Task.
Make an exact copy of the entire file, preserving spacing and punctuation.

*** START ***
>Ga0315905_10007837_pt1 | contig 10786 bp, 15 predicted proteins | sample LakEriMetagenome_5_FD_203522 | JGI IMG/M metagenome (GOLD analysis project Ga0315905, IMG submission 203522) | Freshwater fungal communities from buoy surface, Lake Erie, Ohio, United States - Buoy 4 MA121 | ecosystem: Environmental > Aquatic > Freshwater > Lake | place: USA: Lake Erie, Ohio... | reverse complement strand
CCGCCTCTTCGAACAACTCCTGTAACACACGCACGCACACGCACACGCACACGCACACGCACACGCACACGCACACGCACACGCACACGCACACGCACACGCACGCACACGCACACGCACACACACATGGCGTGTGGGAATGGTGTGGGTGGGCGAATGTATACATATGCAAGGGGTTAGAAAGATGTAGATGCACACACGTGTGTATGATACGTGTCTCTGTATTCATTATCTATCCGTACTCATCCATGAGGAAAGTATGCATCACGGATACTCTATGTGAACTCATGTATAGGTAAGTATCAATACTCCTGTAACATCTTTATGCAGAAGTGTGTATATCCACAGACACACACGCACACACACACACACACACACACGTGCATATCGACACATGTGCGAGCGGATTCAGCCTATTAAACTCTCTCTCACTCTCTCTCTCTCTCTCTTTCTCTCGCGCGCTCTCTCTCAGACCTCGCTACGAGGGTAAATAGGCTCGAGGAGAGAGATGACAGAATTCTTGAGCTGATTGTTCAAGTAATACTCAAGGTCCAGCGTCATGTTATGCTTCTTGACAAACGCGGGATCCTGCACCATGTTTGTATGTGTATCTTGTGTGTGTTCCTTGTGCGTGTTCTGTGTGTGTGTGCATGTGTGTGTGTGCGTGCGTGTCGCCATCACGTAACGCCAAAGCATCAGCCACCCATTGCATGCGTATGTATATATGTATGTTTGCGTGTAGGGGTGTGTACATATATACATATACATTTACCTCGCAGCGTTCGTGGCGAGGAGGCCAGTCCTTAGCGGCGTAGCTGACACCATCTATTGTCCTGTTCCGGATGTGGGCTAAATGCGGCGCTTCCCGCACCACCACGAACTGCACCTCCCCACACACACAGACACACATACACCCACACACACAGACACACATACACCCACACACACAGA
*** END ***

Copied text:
>Ga0315905_10007837_pt1 | contig 10786 bp, 15 predicted proteins | sample LakEriMetagenome_5_FD_203522 | JGI IMG/M metagenome (GOLD analysis project Ga0315905, IMG submission 203522) | Freshwater fungal communities from buoy surface, Lake Erie, Ohio, United States - Buoy 4 MA121 | ecosystem: Environmental > Aquatic > Freshwater > Lake | place: USA: Lake Erie, Ohio... | reverse complement strand
CCGCCTCTTCGAACAACTCCTGTAACACACGCACGCACACGCACACGCACACGCACACGCACACGCACACGCACACGCACACGCACACGCACACGCACACGCACGCACACGCACACGCACACACACATGGCGTGTGGGAATGGTGTGGGTGGGCGAATGTATACATATGCAAGGGGTTAGAAAGATGTAGATGCACACACGTGTGTATGATACGTGTCTCTGTATTCATTATCTATCCGTACTCATCCATGAGGAAAGTATGCATCACGGATACTCTATGTGAACTCATGTATAGGTAAGTATCAATACTCCTGTAACATCTTTATGCAGAAGTGTGTATATCCACAGACACACACGCACACACACACACACACACACACGTGCATATCGACACATGTGCGAGCGGATTCAGCCTATTAAACTCTCTCTCACTCTCTCTCTCTCTCTCTTTCTCTCGCGCGCTCTCTCTCAGACCTCGCTACGAGGGTAAATAGGCTCGAGGAGAGAGATGACAGAATTCTTGAGCTGATTGTTCAAGTAATACTCAAGGTCCAGCGTCATGTTATGCTTCTTGACAAACGCGGGATCCTGCACCATGTTTGTATGTGTATCTTGTGTGTGTTCCTTGTGCGTGTTCTGTGTGTGTGTGCATGTGTGTGTGTGCGTGCGTGTCGCCATCACGTAACGCCAAAGCATCAGCCACCCATTGCATGCGTATGTATATATGTATGTTTGCGTGTAGGGGTGTGTACATATATACATATACATTTACCTCGCAGCGTTCGTGGCGAGGAGGCCAGTCCTTAGCGGCGTAGCTGACACCATCTATTGTCCTGTTCCGGATGTGGGCTAAATGCGGCGCTTCCCGCACCACCACGAACTGCACCTCCCCACACACACAGACACACATACACCCACACACACAGACACACATACACCCACACACACAGA